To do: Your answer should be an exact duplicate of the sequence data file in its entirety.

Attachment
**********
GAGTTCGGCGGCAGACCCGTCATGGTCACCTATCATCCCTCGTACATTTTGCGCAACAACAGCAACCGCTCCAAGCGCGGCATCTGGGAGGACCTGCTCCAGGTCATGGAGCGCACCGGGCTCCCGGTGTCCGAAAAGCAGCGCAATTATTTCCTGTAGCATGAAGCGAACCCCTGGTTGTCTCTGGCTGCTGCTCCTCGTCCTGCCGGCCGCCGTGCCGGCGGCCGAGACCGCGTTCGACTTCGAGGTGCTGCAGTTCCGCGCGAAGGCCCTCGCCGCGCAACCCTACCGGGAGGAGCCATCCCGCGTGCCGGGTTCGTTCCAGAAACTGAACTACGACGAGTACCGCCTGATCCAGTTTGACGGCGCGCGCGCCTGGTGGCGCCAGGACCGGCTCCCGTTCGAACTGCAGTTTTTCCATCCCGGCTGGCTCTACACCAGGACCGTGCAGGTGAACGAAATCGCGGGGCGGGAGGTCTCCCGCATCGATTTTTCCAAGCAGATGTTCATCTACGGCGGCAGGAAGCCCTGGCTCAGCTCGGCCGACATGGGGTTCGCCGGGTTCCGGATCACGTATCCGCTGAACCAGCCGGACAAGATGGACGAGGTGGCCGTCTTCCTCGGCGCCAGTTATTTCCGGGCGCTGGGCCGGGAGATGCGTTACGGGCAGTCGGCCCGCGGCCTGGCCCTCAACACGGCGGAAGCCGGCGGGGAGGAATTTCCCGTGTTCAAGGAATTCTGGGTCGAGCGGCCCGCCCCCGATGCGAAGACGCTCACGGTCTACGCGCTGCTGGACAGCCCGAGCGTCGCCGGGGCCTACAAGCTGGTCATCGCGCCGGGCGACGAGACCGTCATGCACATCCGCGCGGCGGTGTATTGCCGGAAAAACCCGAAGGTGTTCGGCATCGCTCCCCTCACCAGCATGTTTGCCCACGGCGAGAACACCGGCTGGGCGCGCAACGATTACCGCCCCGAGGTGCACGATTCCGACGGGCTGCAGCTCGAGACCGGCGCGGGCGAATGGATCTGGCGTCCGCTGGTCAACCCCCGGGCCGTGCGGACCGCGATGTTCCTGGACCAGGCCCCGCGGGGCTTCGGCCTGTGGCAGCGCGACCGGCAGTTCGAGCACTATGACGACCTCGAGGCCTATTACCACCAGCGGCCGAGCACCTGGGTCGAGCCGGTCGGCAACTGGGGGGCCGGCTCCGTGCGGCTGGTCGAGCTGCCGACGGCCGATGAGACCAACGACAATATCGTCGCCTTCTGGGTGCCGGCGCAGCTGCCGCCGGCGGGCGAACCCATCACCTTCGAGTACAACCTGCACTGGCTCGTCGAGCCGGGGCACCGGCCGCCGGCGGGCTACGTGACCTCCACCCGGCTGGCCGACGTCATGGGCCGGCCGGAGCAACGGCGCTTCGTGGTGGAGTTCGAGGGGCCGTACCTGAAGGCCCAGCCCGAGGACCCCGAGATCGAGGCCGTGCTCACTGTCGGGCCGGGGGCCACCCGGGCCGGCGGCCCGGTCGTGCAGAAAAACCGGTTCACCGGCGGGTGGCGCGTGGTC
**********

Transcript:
GAGTTCGGCGGCAGACCCGTCATGGTCACCTATCATCCCTCGTACATTTTGCGCAACAACAGCAACCGCTCCAAGCGCGGCATCTGGGAGGACCTGCTCCAGGTCATGGAGCGCACCGGGCTCCCGGTGTCCGAAAAGCAGCGCAATTATTTCCTGTAGCATGAAGCGAACCCCTGGTTGTCTCTGGCTGCTGCTCCTCGTCCTGCCGGCCGCCGTGCCGGCGGCCGAGACCGCGTTCGACTTCGAGGTGCTGCAGTTCCGCGCGAAGGCCCTCGCCGCGCAACCCTACCGGGAGGAGCCATCCCGCGTGCCGGGTTCGTTCCAGAAACTGAACTACGACGAGTACCGCCTGATCCAGTTTGACGGCGCGCGCGCCTGGTGGCGCCAGGACCGGCTCCCGTTCGAACTGCAGTTTTTCCATCCCGGCTGGCTCTACACCAGGACCGTGCAGGTGAACGAAATCGCGGGGCGGGAGGTCTCCCGCATCGATTTTTCCAAGCAGATGTTCATCTACGGCGGCAGGAAGCCCTGGCTCAGCTCGGCCGACATGGGGTTCGCCGGGTTCCGGATCACGTATCCGCTGAACCAGCCGGACAAGATGGACGAGGTGGCCGTCTTCCTCGGCGCCAGTTATTTCCGGGCGCTGGGCCGGGAGATGCGTTACGGGCAGTCGGCCCGCGGCCTGGCCCTCAACACGGCGGAAGCCGGCGGGGAGGAATTTCCCGTGTTCAAGGAATTCTGGGTCGAGCGGCCCGCCCCCGATGCGAAGACGCTCACGGTCTACGCGCTGCTGGACAGCCCGAGCGTCGCCGGGGCCTACAAGCTGGTCATCGCGCCGGGCGACGAGACCGTCATGCACATCCGCGCGGCGGTGTATTGCCGGAAAAACCCGAAGGTGTTCGGCATCGCTCCCCTCACCAGCATGTTTGCCCACGGCGAGAACACCGGCTGGGCGCGCAACGATTACCGCCCCGAGGTGCACGATTCCGACGGGCTGCAGCTCGAGACCGGCGCGGGCGAATGGATCTGGCGTCCGCTGGTCAACCCCCGGGCCGTGCGGACCGCGATGTTCCTGGACCAGGCCCCGCGGGGCTTCGGCCTGTGGCAGCGCGACCGGCAGTTCGAGCACTATGACGACCTCGAGGCCTATTACCACCAGCGGCCGAGCACCTGGGTCGAGCCGGTCGGCAACTGGGGGGCCGGCTCCGTGCGGCTGGTCGAGCTGCCGACGGCCGATGAGACCAACGACAATATCGTCGCCTTCTGGGTGCCGGCGCAGCTGCCGCCGGCGGGCGAACCCATCACCTTCGAGTACAACCTGCACTGGCTCGTCGAGCCGGGGCACCGGCCGCCGGCGGGCTACGTGACCTCCACCCGGCTGGCCGACGTCATGGGCCGGCCGGAGCAACGGCGCTTCGTGGTGGAGTTCGAGGGGCCGTACCTGAAGGCCCAGCCCGAGGACCCCGAGATCGAGGCCGTGCTCACTGTCGGGCCGGGGGCCACCCGGGCCGGCGGCCCGGTCGTGCAGAAAAACCGGTTCACCGGCGGGTGGCGCGTGGTC